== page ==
What is chemistry and what is studied in high school chemistry?  Chemistry is the study of the matter that makes up the universe and the changes in that matter.  In a high school course, the student should learn about the structure of matter, the periodic chart, chemical reactions, the chemistry of life, nuclear chemistry, and some basic lab techniques.  Who needs chemistry?  Every student should take some type of chemistry.  Those students who will go on to college should take a more rigorous course and those who may never go on to college should at least take a foundational course that emphasizes real-life application of chemical principles.  Both of these groups should have lab experiences although the labs may be somewhat different.  Whether your student studies chemistry for one semester or for four semesters, he should be able to apply what he has learned to life.

What are the fundamentals of a high school chemistry course?  For a list of traditional topics normally covered in high school chemistry, check this blog entry.  For students using a non-traditional method of learning chemistry such a list can be a valuable help to keeping on track.  Check off topics as they are studied so that the student does not have to repeat topics already learned.  An example of this: suppose the student has studied the structure of matter, atoms, molecules, and compounds in 8th grade.  He should not have to repeat topics if he already knows the information.  So, he checks off those topics and during the first quarter of the year, reads over the material already studied in a quick review.  He then spends the remainder of the semester studying electron configuration, the periodic chart, and bonding; fundamental concepts he has not yet learned.  By doing this, the student has more time to learn the new material and, at the same time, is getting ahead of the normal schedule allowing him time for the more complex topics at the end of the book.  When you study the theory of chemistry you should not leave out the practical aspects of the subject.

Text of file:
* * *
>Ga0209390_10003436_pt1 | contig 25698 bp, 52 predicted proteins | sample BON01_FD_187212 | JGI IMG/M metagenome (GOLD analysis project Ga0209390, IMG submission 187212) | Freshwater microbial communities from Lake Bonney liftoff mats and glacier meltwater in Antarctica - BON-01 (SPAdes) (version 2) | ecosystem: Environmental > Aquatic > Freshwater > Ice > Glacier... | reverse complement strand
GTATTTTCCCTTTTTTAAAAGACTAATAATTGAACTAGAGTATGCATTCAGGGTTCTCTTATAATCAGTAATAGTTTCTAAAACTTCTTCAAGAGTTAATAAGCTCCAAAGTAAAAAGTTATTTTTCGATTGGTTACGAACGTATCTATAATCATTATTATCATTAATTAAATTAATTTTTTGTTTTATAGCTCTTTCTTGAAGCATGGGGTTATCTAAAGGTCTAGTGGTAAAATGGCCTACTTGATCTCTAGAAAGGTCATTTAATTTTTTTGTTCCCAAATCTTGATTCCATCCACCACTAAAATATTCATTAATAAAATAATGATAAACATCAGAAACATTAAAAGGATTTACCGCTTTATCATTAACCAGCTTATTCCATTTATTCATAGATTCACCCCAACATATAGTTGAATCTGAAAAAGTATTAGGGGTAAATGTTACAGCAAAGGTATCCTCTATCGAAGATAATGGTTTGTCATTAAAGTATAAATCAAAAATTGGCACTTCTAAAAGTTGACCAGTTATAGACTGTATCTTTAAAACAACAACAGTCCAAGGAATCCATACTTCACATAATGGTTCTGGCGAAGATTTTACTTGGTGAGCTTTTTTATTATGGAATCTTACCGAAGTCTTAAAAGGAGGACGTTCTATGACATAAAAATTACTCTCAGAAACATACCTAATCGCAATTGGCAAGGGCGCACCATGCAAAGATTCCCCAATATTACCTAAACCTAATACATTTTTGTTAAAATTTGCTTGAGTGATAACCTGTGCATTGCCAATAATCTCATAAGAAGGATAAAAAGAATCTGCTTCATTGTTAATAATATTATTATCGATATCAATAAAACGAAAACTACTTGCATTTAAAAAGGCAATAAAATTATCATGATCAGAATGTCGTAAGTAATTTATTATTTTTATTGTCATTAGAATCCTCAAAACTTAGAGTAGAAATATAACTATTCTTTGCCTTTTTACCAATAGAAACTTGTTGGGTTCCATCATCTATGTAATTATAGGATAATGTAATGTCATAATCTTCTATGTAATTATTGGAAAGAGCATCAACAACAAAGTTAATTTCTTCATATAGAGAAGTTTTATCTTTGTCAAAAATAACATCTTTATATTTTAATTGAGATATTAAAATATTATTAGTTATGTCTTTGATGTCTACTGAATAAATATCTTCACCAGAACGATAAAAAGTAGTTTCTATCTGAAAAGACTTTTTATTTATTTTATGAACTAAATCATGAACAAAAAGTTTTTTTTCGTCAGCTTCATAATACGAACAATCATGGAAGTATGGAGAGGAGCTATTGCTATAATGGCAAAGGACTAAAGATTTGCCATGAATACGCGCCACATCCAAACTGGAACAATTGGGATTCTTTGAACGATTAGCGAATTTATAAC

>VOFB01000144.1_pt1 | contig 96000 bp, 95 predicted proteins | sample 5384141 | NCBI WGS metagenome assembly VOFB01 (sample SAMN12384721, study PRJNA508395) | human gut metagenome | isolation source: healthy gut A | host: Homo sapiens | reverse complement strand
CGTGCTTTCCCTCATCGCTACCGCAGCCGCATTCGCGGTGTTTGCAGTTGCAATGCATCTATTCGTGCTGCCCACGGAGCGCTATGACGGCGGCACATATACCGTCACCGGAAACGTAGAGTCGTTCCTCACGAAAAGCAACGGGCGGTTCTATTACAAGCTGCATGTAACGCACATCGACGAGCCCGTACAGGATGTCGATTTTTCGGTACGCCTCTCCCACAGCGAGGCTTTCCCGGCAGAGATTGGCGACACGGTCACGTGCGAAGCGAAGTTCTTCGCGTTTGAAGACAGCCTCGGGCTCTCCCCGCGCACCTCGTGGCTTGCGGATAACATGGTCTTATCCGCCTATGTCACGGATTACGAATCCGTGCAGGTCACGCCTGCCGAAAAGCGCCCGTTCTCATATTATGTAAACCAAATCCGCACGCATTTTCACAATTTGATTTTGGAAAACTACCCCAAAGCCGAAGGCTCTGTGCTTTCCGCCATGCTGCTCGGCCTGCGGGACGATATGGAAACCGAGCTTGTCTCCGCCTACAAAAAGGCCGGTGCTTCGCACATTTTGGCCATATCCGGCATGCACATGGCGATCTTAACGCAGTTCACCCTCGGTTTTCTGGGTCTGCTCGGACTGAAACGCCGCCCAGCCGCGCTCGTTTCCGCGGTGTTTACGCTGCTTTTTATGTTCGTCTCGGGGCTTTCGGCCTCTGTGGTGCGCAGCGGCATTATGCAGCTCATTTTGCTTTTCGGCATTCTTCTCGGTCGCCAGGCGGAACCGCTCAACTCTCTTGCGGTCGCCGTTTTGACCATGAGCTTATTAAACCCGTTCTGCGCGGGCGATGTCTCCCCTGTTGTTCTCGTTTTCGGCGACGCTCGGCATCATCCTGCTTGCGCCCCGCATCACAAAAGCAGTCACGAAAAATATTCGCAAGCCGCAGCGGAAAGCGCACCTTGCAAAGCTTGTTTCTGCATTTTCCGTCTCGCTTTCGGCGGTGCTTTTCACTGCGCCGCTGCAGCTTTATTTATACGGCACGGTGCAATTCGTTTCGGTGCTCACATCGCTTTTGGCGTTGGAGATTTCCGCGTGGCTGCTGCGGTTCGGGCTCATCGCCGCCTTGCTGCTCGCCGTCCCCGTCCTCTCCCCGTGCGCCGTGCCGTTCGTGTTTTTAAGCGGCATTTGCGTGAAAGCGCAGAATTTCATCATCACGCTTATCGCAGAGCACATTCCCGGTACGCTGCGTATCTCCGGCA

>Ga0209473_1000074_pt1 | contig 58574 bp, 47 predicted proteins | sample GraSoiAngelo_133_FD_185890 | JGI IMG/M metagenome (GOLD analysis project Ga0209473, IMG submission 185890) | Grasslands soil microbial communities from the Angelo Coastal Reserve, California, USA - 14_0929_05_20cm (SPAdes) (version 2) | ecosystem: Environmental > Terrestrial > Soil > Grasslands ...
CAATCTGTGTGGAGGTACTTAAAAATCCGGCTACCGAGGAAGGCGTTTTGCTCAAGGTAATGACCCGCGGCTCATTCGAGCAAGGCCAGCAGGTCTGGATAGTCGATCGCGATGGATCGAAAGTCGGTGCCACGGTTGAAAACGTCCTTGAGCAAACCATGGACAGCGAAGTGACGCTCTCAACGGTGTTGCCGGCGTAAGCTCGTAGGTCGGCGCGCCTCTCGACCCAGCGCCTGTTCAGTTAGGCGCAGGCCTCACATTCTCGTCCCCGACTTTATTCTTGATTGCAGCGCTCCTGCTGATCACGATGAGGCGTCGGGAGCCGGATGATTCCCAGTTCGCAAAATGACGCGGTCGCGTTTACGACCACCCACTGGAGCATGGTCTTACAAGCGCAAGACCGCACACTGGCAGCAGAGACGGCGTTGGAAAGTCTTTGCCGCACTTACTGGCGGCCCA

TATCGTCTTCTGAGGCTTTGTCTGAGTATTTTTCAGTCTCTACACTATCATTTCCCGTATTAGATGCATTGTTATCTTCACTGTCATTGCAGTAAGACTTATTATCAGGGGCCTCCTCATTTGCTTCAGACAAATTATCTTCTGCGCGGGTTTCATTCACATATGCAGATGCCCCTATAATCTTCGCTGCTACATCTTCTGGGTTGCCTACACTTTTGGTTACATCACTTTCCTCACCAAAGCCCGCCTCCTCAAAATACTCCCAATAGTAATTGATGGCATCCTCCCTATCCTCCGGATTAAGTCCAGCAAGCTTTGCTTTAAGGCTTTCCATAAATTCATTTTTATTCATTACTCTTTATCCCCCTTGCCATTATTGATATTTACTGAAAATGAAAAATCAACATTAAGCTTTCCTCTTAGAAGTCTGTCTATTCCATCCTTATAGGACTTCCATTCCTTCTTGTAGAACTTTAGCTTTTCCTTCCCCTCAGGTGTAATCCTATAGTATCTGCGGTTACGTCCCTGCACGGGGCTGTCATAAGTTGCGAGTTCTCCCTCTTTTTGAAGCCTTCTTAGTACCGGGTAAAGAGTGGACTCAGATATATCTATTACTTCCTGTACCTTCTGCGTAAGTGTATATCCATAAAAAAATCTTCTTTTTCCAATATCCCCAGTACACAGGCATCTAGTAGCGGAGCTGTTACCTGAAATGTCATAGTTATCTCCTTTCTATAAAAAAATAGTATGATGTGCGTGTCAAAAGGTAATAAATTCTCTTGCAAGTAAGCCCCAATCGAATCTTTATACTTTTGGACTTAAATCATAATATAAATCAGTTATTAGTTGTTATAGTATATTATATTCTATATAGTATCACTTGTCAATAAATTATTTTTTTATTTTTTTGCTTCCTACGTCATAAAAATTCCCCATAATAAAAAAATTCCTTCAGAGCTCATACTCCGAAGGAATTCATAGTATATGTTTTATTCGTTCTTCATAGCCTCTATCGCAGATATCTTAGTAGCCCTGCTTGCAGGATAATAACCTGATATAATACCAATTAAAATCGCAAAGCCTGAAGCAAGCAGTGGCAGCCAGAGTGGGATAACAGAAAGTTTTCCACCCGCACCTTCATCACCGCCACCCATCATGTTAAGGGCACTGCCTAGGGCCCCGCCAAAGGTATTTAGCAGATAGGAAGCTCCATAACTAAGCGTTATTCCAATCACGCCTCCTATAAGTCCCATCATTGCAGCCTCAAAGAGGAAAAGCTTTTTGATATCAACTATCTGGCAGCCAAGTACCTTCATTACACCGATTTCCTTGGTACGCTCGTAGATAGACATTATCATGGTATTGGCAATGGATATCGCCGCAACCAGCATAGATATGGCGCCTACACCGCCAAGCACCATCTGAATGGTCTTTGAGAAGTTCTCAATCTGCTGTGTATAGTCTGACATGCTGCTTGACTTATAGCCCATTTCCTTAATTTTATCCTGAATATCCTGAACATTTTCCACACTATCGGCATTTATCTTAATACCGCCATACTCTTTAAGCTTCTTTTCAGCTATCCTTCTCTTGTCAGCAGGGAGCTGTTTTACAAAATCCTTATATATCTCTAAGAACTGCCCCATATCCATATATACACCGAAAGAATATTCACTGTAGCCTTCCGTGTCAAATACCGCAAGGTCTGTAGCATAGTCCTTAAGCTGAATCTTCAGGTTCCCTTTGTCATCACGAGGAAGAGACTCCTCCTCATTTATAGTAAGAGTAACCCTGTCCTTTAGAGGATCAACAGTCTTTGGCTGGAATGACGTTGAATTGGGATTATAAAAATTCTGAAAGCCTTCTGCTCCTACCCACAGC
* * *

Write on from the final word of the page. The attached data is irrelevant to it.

Many students never really make the connection that chemistry is something they will live with for the rest of their lives.  They do not connect events in the laboratory with events in the garage or the kitchen.  The application of chemical principles to real life is very important to every student because in understanding these principles the student understands many events in the “real world”.  To help make chemistry real for your student, use a good plan for laboratory.

A homeschooler can easily have a real chemistry laboratory at home. There are several lab manuals on the market that use materials which are available to the average homeschooler and which will do an excellent job of teaching chemistry.  Check out the resource list in part 3 of this blog post for suggestions.  The materials do not cost a large amount, either.  In fact, if you buy a good chemistry kit (with glassware rather than plastic) when your children are young, you will get many years of use out of the materials.  Kits may contain the chemicals necessary to do the experiments, or chemicals can be bought at the grocery store or hardware store.  Have your student keep a lab notebook that describes the experiments he or she has done.  The best plan for building a home lab is to: